When one teacher off-the-cuff asked if Stenström would be willing to collaborate with educators to find instructors for manufacturing classes, and also to help generate awareness in local K-12 schools, the plant manager didn’t hesitate to say yes, even if he doesn’t quite have the “how to” solution yet.
“I’m not worried that we will not find the competence in the schools, especially with the universities,” he said.
A strong talent pool will be needed for years to come as Volvo works toward its production capacity of 150,000 vehicles annually. Still ramping up to its goal, Ridgeville produced 26,500 vehicles from the S60 luxury sedan line in 2020, a year plagued with pandemic-related and supply chain challenges.
Moving forward, Volvo’s ambitions are to electrify 50% of the company’s fleet, with the remainder coming from hybrid models. That means, on top of manufacturing the gas and hybrid versions of the S60, the Volvo Cars Ridgeville facility will produce two additional electric vehicle lines: the still unnamed next generation XC90 and the Polestar 3, an SUV. The vehicles produced in South Carolina will primarily be sold in the U.S. and European markets.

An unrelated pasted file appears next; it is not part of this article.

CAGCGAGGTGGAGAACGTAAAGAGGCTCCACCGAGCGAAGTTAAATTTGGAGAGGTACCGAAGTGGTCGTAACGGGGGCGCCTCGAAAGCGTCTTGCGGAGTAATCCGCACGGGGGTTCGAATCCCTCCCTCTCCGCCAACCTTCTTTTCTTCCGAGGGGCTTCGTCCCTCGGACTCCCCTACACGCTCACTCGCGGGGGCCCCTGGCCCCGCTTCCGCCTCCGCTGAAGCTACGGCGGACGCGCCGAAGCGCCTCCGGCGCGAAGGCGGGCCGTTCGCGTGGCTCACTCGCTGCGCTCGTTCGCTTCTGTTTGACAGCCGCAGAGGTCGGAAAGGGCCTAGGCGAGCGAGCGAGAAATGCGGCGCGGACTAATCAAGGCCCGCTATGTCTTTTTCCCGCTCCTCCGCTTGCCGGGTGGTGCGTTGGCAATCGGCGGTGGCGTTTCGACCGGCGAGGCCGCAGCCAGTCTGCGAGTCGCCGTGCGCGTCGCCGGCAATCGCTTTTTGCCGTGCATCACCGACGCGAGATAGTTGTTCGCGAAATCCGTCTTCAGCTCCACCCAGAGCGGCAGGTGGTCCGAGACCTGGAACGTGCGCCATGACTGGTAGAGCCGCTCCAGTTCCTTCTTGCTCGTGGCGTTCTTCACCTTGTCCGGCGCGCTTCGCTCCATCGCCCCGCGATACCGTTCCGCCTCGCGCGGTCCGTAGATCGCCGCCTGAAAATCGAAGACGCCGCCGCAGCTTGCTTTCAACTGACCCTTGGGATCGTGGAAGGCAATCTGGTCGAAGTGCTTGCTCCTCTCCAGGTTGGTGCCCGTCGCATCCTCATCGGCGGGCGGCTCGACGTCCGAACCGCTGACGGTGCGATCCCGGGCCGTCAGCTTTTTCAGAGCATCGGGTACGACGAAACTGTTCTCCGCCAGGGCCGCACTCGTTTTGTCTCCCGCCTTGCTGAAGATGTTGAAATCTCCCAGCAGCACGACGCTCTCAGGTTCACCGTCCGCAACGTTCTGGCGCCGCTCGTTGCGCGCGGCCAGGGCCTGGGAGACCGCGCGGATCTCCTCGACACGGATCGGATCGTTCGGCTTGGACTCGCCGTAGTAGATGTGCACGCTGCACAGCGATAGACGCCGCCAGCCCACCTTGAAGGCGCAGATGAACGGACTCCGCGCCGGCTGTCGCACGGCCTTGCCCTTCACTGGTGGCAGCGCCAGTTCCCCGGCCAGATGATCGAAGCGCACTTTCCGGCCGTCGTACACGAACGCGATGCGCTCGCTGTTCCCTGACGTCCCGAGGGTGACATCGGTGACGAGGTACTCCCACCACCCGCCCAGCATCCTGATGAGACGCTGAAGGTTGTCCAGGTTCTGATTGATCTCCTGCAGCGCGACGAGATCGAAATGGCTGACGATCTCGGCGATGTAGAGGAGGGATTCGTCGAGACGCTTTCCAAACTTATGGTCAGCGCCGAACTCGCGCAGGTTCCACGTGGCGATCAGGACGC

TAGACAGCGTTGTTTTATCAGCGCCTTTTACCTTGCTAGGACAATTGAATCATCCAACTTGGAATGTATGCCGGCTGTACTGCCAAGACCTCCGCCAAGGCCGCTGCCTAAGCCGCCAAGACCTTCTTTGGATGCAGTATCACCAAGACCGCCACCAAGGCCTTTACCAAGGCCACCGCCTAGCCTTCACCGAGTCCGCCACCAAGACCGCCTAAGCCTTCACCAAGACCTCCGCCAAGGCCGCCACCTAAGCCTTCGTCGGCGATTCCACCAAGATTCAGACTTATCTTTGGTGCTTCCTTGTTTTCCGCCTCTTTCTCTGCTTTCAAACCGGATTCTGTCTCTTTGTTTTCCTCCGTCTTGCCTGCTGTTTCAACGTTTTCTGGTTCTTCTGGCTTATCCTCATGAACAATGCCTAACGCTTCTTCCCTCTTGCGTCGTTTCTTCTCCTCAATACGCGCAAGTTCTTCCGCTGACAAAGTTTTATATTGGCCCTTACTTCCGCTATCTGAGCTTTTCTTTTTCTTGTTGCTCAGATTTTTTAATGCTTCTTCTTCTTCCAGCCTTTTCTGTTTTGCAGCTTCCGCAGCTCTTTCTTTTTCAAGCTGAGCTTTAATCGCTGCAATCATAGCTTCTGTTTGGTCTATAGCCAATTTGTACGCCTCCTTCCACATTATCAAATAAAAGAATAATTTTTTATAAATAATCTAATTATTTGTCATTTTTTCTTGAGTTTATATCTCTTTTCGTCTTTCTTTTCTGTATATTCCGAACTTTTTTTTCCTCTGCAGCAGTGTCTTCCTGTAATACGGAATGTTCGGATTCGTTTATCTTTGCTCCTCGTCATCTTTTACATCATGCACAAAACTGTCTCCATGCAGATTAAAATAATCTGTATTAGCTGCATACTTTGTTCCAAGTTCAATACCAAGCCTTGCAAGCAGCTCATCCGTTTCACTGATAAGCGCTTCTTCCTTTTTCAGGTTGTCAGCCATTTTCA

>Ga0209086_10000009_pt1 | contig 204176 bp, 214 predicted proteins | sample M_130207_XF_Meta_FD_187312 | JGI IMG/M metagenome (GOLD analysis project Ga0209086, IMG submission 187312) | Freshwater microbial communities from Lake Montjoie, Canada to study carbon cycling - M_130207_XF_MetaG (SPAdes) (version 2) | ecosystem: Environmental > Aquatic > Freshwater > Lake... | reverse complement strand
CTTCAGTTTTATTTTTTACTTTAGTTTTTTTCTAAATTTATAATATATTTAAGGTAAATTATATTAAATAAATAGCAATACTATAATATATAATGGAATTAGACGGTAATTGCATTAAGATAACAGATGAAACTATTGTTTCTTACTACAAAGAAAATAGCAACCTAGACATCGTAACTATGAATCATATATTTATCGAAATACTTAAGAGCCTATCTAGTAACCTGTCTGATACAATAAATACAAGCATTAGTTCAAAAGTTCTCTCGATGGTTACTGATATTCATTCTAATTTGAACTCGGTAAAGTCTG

As a global company, the Swedish automotive manufacturer has two plant concepts: produce 30 jobs an hour or 60 jobs an hour. Sweden and Belgium manufacture 60 cars an hour, which accumulates to 300,000 cars a year. The goal for the still up-and-coming U.S. and China plants is to reach 30 a day as soon as possible, Stenström said.
“For me as a plant manager, my job is to be in that category by being competitive and getting to the top,” Stenström said.